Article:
Police officers try to remove demonstrators staging a sit-in protest against the planned deployment of V-22 Ospreay aircraft at Marine Corps Air Station Futenma in Ginowan City, Okinawa, on Sept. 27, 2012. (Kyodo News via Associated Press)

Japanese police have arrested two U.S. sailors in Okinawa on charges of raping a local woman, to which one of the Americans reportedly later confessed. The incident is sadly not the first of its kind on the densely populated Japanese island, where a large U.S. military base houses 15,000 to 20,000 Marines and 10,000 Air Force personnel. The backlash is snowballing in Japan, where the Okinawa base has long been a source of national political controversy, one with larger geopolitical meaning for the United States and Japan.

The Okinawa governor hinted at the potential implications of the alleged rape when he told Japanese media that, in response to the incident, he'd complained directly to the U.S. military, U.S. Consulate and Japanese prime minister's office. For many Okinawans, past crimes by U.S. service members, particularly rapes, have been part of something much larger than just the individual crimes.

Opposition to the U.S. base on Okinawa has been a big deal in Japan for years. "Local newspapers in Okinawa, which are strongly anti-base, give intense coverage to crimes by American military personnel and their families," the New York Times explained. It's also about the base itself, which is in the middle of a dense residential neighborhood and surrounded by schools. The recent arrival of new American aircraft, the tiltrotor V-22 Osprey, which locals believe is too dangerous, provoked "unexpectedly fierce opposition." And maybe it shouldn't be surprising that this historically nationalist society isn't crazy about an enormous foreign military presence on its soil.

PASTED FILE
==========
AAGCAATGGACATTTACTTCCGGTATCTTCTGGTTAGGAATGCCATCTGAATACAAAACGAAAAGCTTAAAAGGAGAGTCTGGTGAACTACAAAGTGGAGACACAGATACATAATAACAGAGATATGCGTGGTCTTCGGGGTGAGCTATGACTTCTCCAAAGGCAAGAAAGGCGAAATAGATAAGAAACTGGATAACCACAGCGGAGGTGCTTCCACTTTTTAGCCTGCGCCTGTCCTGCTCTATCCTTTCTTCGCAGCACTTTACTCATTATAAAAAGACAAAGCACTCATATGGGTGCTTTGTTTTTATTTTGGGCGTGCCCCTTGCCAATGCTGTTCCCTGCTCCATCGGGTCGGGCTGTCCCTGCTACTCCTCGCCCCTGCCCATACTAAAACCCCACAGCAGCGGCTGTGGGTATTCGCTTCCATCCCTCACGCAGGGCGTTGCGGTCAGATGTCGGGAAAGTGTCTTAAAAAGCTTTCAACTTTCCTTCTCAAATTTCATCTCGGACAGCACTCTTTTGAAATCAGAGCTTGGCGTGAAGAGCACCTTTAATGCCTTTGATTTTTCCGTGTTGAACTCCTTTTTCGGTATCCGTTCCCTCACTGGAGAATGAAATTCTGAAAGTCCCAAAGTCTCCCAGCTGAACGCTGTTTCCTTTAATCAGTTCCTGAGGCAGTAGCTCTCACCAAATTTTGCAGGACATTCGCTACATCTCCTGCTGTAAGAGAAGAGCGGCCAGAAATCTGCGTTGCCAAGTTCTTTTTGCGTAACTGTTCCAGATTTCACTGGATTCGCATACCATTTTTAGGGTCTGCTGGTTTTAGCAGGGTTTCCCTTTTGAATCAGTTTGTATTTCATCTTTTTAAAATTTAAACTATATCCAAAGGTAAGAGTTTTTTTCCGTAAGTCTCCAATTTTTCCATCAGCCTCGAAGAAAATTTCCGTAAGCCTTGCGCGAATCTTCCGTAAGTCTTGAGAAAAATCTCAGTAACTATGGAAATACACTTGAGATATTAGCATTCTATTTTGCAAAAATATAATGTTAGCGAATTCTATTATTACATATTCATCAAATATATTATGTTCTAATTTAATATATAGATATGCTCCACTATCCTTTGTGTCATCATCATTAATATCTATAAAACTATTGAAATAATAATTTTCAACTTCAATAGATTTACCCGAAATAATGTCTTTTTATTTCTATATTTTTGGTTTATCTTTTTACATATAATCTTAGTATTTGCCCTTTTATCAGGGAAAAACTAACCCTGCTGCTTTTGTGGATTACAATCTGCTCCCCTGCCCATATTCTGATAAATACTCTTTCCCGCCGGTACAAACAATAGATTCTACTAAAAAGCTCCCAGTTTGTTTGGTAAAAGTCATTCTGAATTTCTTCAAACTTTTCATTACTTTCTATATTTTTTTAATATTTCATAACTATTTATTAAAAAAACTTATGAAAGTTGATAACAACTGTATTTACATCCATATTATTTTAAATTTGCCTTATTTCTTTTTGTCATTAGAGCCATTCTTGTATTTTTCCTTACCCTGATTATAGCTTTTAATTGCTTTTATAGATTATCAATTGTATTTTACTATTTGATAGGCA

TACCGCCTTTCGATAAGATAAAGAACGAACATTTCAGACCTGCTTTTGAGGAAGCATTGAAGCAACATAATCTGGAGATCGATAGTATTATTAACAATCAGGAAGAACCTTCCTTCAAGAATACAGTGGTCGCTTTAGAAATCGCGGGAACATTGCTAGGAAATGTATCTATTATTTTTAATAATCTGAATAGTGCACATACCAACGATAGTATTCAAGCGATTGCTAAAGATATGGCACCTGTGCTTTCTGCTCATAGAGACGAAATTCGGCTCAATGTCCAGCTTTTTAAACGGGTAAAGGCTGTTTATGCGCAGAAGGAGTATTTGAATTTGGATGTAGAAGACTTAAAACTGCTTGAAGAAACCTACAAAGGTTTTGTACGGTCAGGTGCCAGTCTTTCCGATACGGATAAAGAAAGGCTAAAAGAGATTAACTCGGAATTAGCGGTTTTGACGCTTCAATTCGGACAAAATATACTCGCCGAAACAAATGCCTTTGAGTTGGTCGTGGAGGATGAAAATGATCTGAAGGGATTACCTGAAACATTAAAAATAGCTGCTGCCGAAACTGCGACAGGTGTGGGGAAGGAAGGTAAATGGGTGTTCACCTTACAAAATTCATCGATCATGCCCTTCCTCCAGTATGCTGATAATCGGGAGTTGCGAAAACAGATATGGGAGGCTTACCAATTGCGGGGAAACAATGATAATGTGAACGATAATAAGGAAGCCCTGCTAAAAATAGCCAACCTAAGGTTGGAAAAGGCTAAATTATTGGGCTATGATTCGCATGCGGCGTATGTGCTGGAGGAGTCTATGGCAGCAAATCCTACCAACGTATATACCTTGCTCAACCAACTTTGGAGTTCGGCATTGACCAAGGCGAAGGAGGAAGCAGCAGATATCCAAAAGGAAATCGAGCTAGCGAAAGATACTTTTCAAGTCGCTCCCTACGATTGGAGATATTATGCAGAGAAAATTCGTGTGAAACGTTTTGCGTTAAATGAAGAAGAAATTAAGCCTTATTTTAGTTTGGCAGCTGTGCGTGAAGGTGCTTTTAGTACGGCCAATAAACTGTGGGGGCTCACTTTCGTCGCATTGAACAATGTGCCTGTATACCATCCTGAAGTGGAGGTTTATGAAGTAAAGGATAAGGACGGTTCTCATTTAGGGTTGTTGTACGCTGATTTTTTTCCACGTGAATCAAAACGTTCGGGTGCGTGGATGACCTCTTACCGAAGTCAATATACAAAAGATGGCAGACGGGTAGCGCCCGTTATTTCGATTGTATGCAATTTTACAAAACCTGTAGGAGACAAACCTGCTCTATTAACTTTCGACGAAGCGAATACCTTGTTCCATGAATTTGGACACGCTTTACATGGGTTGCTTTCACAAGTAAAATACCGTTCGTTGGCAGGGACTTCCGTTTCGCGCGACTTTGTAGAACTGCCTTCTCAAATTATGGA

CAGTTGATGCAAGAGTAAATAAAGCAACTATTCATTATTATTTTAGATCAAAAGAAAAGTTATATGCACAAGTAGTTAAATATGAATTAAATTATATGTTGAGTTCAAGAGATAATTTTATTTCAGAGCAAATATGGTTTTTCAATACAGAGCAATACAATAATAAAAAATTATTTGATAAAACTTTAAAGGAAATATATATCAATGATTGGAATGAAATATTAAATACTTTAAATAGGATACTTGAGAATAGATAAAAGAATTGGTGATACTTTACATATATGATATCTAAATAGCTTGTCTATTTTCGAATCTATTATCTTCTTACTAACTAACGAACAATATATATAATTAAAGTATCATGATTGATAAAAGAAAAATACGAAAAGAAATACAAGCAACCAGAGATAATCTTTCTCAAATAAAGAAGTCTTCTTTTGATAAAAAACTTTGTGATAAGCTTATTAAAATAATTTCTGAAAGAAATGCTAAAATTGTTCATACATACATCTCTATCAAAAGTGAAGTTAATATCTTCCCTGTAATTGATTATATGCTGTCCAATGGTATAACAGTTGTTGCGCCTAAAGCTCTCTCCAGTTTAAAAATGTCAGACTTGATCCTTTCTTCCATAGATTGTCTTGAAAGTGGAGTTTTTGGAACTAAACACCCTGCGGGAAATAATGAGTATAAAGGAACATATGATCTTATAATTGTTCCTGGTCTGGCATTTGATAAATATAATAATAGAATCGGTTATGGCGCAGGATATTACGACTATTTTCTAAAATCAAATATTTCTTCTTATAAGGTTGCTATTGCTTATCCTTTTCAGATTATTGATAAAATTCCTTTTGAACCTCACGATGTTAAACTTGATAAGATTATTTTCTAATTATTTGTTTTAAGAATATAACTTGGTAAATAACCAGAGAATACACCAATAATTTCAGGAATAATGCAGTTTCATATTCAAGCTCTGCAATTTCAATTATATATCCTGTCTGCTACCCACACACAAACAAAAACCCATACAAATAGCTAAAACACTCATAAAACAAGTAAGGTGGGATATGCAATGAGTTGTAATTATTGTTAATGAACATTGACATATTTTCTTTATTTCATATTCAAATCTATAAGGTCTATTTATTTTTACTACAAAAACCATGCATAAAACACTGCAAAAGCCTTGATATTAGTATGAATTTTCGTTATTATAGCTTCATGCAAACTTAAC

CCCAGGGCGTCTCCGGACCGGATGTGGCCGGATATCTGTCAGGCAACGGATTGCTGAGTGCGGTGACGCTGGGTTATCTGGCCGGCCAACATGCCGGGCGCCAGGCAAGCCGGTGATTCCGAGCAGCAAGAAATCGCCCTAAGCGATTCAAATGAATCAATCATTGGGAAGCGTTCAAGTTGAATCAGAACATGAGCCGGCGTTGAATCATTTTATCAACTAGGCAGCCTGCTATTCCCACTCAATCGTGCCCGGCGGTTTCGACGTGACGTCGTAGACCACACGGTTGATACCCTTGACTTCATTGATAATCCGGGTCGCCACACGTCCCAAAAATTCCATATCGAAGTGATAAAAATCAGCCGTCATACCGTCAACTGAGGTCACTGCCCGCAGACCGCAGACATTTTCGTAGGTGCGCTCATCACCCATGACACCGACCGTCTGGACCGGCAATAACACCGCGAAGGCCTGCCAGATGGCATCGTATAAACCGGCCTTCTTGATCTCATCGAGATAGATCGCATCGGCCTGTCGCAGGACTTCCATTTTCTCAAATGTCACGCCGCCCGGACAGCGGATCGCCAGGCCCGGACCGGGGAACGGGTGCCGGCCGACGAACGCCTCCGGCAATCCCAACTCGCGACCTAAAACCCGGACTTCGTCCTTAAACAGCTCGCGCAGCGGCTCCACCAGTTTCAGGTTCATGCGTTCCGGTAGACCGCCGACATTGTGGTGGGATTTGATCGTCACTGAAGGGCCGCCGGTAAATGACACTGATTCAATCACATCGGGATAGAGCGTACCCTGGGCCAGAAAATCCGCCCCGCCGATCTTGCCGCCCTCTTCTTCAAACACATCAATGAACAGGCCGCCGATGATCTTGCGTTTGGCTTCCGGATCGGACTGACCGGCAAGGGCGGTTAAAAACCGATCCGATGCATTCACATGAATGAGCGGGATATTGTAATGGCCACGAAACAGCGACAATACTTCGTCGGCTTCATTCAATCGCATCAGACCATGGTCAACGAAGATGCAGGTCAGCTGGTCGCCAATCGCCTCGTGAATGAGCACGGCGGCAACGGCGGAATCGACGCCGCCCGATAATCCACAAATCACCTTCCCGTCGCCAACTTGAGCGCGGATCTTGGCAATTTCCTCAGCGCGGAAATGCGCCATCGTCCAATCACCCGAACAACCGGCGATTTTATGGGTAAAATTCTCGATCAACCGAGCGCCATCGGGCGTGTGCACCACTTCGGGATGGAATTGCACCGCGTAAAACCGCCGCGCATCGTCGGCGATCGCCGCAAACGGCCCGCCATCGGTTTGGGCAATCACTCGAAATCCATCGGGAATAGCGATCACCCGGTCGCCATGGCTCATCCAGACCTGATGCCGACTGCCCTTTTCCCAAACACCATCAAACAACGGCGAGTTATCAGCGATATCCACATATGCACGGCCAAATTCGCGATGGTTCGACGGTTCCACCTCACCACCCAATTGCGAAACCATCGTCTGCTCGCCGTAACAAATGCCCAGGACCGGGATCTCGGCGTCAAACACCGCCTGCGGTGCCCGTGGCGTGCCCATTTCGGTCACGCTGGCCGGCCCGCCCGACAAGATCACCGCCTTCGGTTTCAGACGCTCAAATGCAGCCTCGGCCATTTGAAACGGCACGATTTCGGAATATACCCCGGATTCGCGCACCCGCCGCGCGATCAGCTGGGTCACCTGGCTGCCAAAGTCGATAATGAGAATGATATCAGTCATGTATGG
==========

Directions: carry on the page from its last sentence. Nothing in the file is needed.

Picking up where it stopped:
Japanese leaders don't have particularly attractive options for addressing the Okinawa issue. In 2010, Japanese Prime Minister Yukio Hatoyama pledged to relocate the U.S. base, then backtracked under U.S. pressure. Outraged Okinawans staged public protests, demonstrations spread to Tokyo, Hatoyama's approval rating plummeted to 25 percent, and he resigned.

Okinawans and Japanese generally were already unhappy about the U.S. base before this week's arrests, so it's not likely that this one incident will on its own change much. But it's easy to see how this could help nudge Japanese politics in a counterproductive direction.

Nationalist politicians are already on the rise, bringing less cooperation and more needless saber-rattling with South Korea and particularly China, with which disputed islands have become a focal point. It was the nationalist governor of Tokyo, Shintaro Ishihara, who provoked China's violently nationalist demonstrations by threatening to buy the disputed Senkaku/Diaoyu islands. It's hard to see how rising nationalism in either Japan or China is particularly helpful for the region's ability to remain stable and cooperative.

If Japanese voters at some point again pressure their leaders to push for moving the base, the United States will have to decide between refusing, thus risking a hit to its relationship with Japan, or acquiescing, which would presumably set back whatever strategic purposes the base serves (containing China? deterring North Korea? securing shipping lanes?). A third option would be for the United States to move its troops some place else, which may inform the thinking behind its just-opened base on Australia's northern coast. 

Whatever the larger political outcome of the incident, it's a reminder of the tension surrounding the American base there that two 23-year-old American sailors can set off a minor international incident.

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